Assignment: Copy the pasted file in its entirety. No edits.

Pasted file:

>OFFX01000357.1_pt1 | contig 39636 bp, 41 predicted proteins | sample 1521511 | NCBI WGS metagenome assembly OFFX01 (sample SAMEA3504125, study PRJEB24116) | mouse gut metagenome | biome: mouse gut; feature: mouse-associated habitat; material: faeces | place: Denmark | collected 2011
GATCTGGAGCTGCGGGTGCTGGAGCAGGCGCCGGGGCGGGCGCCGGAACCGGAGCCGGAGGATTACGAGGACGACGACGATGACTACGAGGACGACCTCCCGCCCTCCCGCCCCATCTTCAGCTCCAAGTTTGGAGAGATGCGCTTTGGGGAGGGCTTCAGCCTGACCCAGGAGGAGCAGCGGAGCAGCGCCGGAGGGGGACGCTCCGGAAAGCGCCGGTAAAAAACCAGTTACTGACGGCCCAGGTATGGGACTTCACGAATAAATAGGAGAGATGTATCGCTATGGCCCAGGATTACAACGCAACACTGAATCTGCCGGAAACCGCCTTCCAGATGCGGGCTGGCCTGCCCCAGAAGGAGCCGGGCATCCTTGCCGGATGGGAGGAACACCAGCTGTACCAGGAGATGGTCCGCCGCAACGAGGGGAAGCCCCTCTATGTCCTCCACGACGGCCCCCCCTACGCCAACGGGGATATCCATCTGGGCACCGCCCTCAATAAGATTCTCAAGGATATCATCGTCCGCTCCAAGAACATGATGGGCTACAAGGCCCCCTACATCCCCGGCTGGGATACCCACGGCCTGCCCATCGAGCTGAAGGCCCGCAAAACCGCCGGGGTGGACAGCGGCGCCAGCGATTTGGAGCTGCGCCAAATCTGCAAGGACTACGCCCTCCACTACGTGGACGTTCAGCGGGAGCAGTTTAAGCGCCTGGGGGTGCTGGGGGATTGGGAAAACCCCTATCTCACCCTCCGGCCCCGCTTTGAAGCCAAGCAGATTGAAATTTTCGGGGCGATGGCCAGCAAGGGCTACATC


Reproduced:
>OFFX01000357.1_pt1 | contig 39636 bp, 41 predicted proteins | sample 1521511 | NCBI WGS metagenome assembly OFFX01 (sample SAMEA3504125, study PRJEB24116) | mouse gut metagenome | biome: mouse gut; feature: mouse-associated habitat; material: faeces | place: Denmark | collected 2011
GATCTGGAGCTGCGGGTGCTGGAGCAGGCGCCGGGGCGGGCGCCGGAACCGGAGCCGGAGGATTACGAGGACGACGACGATGACTACGAGGACGACCTCCCGCCCTCCCGCCCCATCTTCAGCTCCAAGTTTGGAGAGATGCGCTTTGGGGAGGGCTTCAGCCTGACCCAGGAGGAGCAGCGGAGCAGCGCCGGAGGGGGACGCTCCGGAAAGCGCCGGTAAAAAACCAGTTACTGACGGCCCAGGTATGGGACTTCACGAATAAATAGGAGAGATGTATCGCTATGGCCCAGGATTACAACGCAACACTGAATCTGCCGGAAACCGCCTTCCAGATGCGGGCTGGCCTGCCCCAGAAGGAGCCGGGCATCCTTGCCGGATGGGAGGAACACCAGCTGTACCAGGAGATGGTCCGCCGCAACGAGGGGAAGCCCCTCTATGTCCTCCACGACGGCCCCCCCTACGCCAACGGGGATATCCATCTGGGCACCGCCCTCAATAAGATTCTCAAGGATATCATCGTCCGCTCCAAGAACATGATGGGCTACAAGGCCCCCTACATCCCCGGCTGGGATACCCACGGCCTGCCCATCGAGCTGAAGGCCCGCAAAACCGCCGGGGTGGACAGCGGCGCCAGCGATTTGGAGCTGCGCCAAATCTGCAAGGACTACGCCCTCCACTACGTGGACGTTCAGCGGGAGCAGTTTAAGCGCCTGGGGGTGCTGGGGGATTGGGAAAACCCCTATCTCACCCTCCGGCCCCGCTTTGAAGCCAAGCAGATTGAAATTTTCGGGGCGATGGCCAGCAAGGGCTACATC